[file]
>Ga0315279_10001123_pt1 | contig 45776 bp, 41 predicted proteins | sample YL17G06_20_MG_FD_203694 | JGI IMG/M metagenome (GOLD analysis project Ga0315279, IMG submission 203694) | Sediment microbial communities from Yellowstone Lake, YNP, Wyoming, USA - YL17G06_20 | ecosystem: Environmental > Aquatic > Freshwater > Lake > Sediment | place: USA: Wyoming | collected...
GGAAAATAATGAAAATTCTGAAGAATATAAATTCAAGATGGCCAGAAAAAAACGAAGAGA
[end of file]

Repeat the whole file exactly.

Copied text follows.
>Ga0315279_10001123_pt1 | contig 45776 bp, 41 predicted proteins | sample YL17G06_20_MG_FD_203694 | JGI IMG/M metagenome (GOLD analysis project Ga0315279, IMG submission 203694) | Sediment microbial communities from Yellowstone Lake, YNP, Wyoming, USA - YL17G06_20 | ecosystem: Environmental > Aquatic > Freshwater > Lake > Sediment | place: USA: Wyoming | collected...
GGAAAATAATGAAAATTCTGAAGAATATAAATTCAAGATGGCCAGAAAAAAACGAAGAGA